Amaury Veray and Sylvia Rexach at his left

Amaury Veray and Sylvia Rexach at his left

Amaury Veary was a contemporary pianist and composer who, along with Héctor Campos Parsi and Jack Delano, founded the Puerto Rican nationalist school. He was also a musicologist and a professor of musical theory.

He was born on June 14, 1922, in the municipality of Yauco, the son of Francisco Veray Marín and Margarita Torregrosa. He completed his primary studies in his hometown; and received his first music lessons from Olimpia Morel, daughter of the composer Juan Morel Campos. He later studied with Emilio Bacó Pasarell. At seventeen years of age, he composed his first musical pieces, titled Canción de cuna and Estampa fúnebre.

He moved to Río Piedras to study at the University of Puerto Rico, where he completed his bachelor of arts degree with a specialization in modern languages in 1943. During his years as a university student, he taught a music appreciation class for adults at the Rafael M. Labra School in Santurce.

The chancellor of the University of Puerto Rico, Jaime Benítez, awarded him a scholarship to study music at the Longy School of Music in New England, studies he was forced to postpone when he was drafted into the United States Army. Later, he returned to the institution to continue his studies in theory and composition of contemporary music, which he completed in 1949.

He returned to Puerto Rico, where he first worked as a music professor at Ponce High School, as well as director of the chorus at Catholic University of Ponce. In 1950, along with Héctor Campos Parsi and Luis Antonio Ramírez, he outlined the principles of a collaborative musical movement committed to the Puerto Rican culture and folklore, which later became known as Puerto Rican musical nationalism.

From 1952 to 1956, he worked as a composer for the Community Education Division (DIVEDCO, for its initials in Spanish), ascribed to the Department of Public Instruction. During this period, he composed music for a large number of the films produced by DIVEDCO, including Pedacito de tierra (1952), El puente (1954), Doña Julia (1955), El de los cuatro cabos blancos (1957), and others.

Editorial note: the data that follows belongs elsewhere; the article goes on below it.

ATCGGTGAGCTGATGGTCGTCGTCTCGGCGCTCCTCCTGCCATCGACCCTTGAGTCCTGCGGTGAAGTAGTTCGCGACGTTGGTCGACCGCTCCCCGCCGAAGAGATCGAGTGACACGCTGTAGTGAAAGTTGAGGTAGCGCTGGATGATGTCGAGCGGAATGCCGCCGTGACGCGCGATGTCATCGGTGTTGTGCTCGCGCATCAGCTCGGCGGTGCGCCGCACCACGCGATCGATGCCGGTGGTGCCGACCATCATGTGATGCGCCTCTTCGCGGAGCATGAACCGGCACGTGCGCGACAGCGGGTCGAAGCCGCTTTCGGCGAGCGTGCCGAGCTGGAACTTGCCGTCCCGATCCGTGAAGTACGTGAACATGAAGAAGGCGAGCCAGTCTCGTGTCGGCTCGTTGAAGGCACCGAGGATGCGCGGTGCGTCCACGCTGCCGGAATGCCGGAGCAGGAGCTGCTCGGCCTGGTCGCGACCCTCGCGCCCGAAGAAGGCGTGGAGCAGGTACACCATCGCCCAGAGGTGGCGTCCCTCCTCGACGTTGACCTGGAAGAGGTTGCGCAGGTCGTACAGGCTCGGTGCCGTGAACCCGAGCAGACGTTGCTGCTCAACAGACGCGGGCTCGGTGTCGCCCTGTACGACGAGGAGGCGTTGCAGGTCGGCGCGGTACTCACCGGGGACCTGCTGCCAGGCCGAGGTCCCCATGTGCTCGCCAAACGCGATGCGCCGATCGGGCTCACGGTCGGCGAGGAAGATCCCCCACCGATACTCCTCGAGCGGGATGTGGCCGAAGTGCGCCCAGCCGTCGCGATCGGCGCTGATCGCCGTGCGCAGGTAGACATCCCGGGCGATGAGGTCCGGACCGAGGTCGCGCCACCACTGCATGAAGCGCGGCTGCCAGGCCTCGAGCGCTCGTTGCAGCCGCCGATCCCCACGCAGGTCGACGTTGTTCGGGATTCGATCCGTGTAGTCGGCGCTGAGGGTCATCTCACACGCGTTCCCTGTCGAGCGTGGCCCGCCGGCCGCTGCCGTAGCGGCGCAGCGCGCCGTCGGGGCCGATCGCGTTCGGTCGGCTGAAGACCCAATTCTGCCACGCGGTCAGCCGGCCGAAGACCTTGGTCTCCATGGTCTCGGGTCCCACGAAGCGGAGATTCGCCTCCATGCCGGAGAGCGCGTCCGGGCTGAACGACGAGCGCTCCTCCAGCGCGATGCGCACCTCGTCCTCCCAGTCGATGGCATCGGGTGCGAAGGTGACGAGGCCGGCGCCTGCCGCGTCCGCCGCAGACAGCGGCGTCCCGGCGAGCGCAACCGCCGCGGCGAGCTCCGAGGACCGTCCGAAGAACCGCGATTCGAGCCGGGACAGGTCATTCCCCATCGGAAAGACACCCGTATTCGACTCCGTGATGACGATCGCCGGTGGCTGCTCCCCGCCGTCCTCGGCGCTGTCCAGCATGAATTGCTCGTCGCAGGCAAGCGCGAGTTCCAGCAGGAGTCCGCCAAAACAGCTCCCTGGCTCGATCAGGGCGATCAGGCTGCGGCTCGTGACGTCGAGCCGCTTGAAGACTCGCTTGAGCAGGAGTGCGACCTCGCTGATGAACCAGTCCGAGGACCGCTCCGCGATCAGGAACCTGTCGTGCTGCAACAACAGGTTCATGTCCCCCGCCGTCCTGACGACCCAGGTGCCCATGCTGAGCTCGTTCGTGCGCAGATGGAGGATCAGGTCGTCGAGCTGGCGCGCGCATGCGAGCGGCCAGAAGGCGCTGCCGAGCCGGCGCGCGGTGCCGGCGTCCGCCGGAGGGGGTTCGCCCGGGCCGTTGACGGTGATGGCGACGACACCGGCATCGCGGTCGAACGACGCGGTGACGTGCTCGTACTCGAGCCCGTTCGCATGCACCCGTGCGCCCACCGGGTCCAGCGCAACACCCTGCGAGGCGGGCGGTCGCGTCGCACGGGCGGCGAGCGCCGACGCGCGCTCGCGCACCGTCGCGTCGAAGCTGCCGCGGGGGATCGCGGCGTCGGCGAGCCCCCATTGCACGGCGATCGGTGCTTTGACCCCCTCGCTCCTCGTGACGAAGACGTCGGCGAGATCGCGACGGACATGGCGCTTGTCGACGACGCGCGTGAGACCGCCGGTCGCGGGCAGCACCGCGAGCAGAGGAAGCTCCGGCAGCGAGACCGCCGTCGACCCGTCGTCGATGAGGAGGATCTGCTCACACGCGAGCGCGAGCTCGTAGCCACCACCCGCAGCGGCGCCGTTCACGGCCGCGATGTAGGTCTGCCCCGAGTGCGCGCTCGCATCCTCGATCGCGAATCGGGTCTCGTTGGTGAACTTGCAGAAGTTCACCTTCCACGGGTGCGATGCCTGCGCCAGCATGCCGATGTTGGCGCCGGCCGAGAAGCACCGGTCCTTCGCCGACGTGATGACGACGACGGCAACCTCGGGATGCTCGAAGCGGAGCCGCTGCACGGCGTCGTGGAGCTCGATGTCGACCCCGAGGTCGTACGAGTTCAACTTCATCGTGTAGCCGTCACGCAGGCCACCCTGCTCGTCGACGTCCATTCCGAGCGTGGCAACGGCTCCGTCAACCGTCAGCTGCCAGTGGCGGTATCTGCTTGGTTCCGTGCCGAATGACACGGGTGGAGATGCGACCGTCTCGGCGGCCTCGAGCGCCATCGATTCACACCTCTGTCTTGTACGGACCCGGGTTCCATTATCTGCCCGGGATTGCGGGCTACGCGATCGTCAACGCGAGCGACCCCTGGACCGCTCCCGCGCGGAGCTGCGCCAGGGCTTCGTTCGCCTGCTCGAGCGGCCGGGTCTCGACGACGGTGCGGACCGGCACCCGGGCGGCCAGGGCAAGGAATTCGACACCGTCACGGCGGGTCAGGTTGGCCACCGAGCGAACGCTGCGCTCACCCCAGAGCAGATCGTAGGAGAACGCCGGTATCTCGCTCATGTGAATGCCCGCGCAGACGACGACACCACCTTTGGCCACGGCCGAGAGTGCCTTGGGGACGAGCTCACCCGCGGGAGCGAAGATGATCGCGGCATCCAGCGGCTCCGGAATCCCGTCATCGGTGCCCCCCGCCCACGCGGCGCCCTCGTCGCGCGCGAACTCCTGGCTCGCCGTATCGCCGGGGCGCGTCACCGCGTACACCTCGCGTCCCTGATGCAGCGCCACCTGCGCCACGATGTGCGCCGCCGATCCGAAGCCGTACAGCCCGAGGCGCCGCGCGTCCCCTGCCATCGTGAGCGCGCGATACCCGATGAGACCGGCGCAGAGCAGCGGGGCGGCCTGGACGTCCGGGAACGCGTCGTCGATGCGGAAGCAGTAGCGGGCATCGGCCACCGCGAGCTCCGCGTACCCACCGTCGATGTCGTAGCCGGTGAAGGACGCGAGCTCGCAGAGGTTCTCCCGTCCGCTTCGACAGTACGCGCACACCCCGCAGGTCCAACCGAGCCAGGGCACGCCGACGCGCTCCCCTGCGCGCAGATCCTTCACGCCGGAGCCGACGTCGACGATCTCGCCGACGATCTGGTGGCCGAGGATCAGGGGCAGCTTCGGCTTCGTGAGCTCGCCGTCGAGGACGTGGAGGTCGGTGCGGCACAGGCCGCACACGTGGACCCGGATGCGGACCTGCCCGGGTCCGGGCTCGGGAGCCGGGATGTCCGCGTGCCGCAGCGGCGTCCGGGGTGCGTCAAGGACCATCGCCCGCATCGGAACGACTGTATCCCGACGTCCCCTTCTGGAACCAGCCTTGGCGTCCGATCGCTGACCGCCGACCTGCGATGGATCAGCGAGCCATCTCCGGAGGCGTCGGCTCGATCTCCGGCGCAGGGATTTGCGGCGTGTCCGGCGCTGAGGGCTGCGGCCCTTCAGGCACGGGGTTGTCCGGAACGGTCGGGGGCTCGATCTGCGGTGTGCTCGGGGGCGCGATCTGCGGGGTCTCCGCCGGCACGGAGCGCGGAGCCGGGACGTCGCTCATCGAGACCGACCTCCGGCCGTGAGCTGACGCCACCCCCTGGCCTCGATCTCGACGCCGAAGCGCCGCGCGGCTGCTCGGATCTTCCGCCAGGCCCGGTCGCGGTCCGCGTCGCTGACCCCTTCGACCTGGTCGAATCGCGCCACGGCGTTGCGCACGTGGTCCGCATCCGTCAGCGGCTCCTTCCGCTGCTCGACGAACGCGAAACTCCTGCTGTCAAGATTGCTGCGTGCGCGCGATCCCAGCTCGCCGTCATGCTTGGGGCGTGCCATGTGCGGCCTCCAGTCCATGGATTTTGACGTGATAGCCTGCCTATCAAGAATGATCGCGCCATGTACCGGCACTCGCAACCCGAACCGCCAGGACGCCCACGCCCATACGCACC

From 1953 to 1956 he also served as the first president of the music section of the Puerto Rican Athenaeum. It was during this time that he created one of his most outstanding compositions, which is popular for Christmas concerts, El villancico yaucano (1953), in which he combines European forms with an original island flavor.

In 1956, he won the Pablo Casals Scholarship from the Institute of Puerto Rican Culture to study at the Santa Cecilia National Academy in Italy. There he studied composition under the tutelage of Ildebrando Pizzetti, an Italian composer who specialized in incidental music, which is music for the theatrical works with dark, neo-classical themes.

Pizzetti’s musical style markedly influenced the later compositions by Veray, which is evident in his compositions Fantasía para orquesta (1965), Profundis (1970), El jolgorio en la jacana (1971) and Dípticos (1972), as well as his religious work, Oda Seráfica a San Francisco de Asís (1972). He sought to combine national and patriotic elements with European structures, sometimes in a sad or anguished tone, and other times happy and fun. He was inspired to create a variant of symphonic or cultured music.

In 1969, he joined the faculty of the recently inaugurated Puerto Rico Conservatory of Music, where he taught courses on theory and composition and the history of music. Later, he was director of the department of theory and composition of the institution.

As a researcher and historian of Puerto Rican music, he wrote a large number of articles, among which are “Tavárez y el estilo elástico” (1954), “Presentación de José Ignacio Quintón” (1960), “La obra pianística” (1960), “La misión pedagógica de José Enrique Pedreira” (1960), “Monsita Ferrer”(1962), “Sonatina puertorriqueña para canto” (1962), “Esperanza” (1962) and “Fernando Callejo Ferrer” (1962). He also wrote the script for the short film Elisa Tavárez (1956), which shows the distinguished concert pianist with his students.

Some of his classical compositions are El niño de Aguadilla (1954), Sonata para violín y piano (1959), Canto a Filí Melé (1959) and the ballets La Encantada (1957) and Cuando las mujeres (1957). The latter is based on the plena by Manuel Jiménez. He composed music for the theatrical works La carreta by René Marqués and Farsa de amor compartido by Luis Rafael Sánchez, among others.

He died in Río Piedras on October 30, 1995. He was buried at the municipal cemetery in Yauco, his hometown.

By the PROE Editorial Group

Author: Grupo Editorial EPRL
Published: September 03, 2014.

Related Entries

This post is also available in: Español


The Puerto Rico Endowment for the Humanities welcomes the constructive comments that the readers of the Encyclopedia of Puerto Rico want to make us. Of course, these comments are entirely the responsibility of their respective authors.